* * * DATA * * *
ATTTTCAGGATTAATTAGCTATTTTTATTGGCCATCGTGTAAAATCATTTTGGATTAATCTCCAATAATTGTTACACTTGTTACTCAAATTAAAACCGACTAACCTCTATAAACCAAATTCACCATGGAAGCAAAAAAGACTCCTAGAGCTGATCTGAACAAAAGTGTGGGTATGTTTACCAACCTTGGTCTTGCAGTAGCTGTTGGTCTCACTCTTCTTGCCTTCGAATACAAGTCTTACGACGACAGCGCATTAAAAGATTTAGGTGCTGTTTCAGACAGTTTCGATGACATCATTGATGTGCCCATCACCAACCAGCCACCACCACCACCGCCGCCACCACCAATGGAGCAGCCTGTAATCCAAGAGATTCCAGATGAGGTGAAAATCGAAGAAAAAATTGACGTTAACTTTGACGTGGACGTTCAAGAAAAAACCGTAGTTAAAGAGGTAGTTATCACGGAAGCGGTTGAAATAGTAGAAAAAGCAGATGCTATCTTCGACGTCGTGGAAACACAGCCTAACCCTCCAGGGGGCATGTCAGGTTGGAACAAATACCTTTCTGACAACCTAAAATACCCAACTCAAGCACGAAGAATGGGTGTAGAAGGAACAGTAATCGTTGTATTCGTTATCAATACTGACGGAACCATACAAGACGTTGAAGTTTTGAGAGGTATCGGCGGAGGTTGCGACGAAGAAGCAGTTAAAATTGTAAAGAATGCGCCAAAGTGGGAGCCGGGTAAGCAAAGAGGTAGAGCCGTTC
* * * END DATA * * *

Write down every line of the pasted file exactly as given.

ATTTTCAGGATTAATTAGCTATTTTTATTGGCCATCGTGTAAAATCATTTTGGATTAATCTCCAATAATTGTTACACTTGTTACTCAAATTAAAACCGACTAACCTCTATAAACCAAATTCACCATGGAAGCAAAAAAGACTCCTAGAGCTGATCTGAACAAAAGTGTGGGTATGTTTACCAACCTTGGTCTTGCAGTAGCTGTTGGTCTCACTCTTCTTGCCTTCGAATACAAGTCTTACGACGACAGCGCATTAAAAGATTTAGGTGCTGTTTCAGACAGTTTCGATGACATCATTGATGTGCCCATCACCAACCAGCCACCACCACCACCGCCGCCACCACCAATGGAGCAGCCTGTAATCCAAGAGATTCCAGATGAGGTGAAAATCGAAGAAAAAATTGACGTTAACTTTGACGTGGACGTTCAAGAAAAAACCGTAGTTAAAGAGGTAGTTATCACGGAAGCGGTTGAAATAGTAGAAAAAGCAGATGCTATCTTCGACGTCGTGGAAACACAGCCTAACCCTCCAGGGGGCATGTCAGGTTGGAACAAATACCTTTCTGACAACCTAAAATACCCAACTCAAGCACGAAGAATGGGTGTAGAAGGAACAGTAATCGTTGTATTCGTTATCAATACTGACGGAACCATACAAGACGTTGAAGTTTTGAGAGGTATCGGCGGAGGTTGCGACGAAGAAGCAGTTAAAATTGTAAAGAATGCGCCAAAGTGGGAGCCGGGTAAGCAAAGAGGTAGAGCCGTTC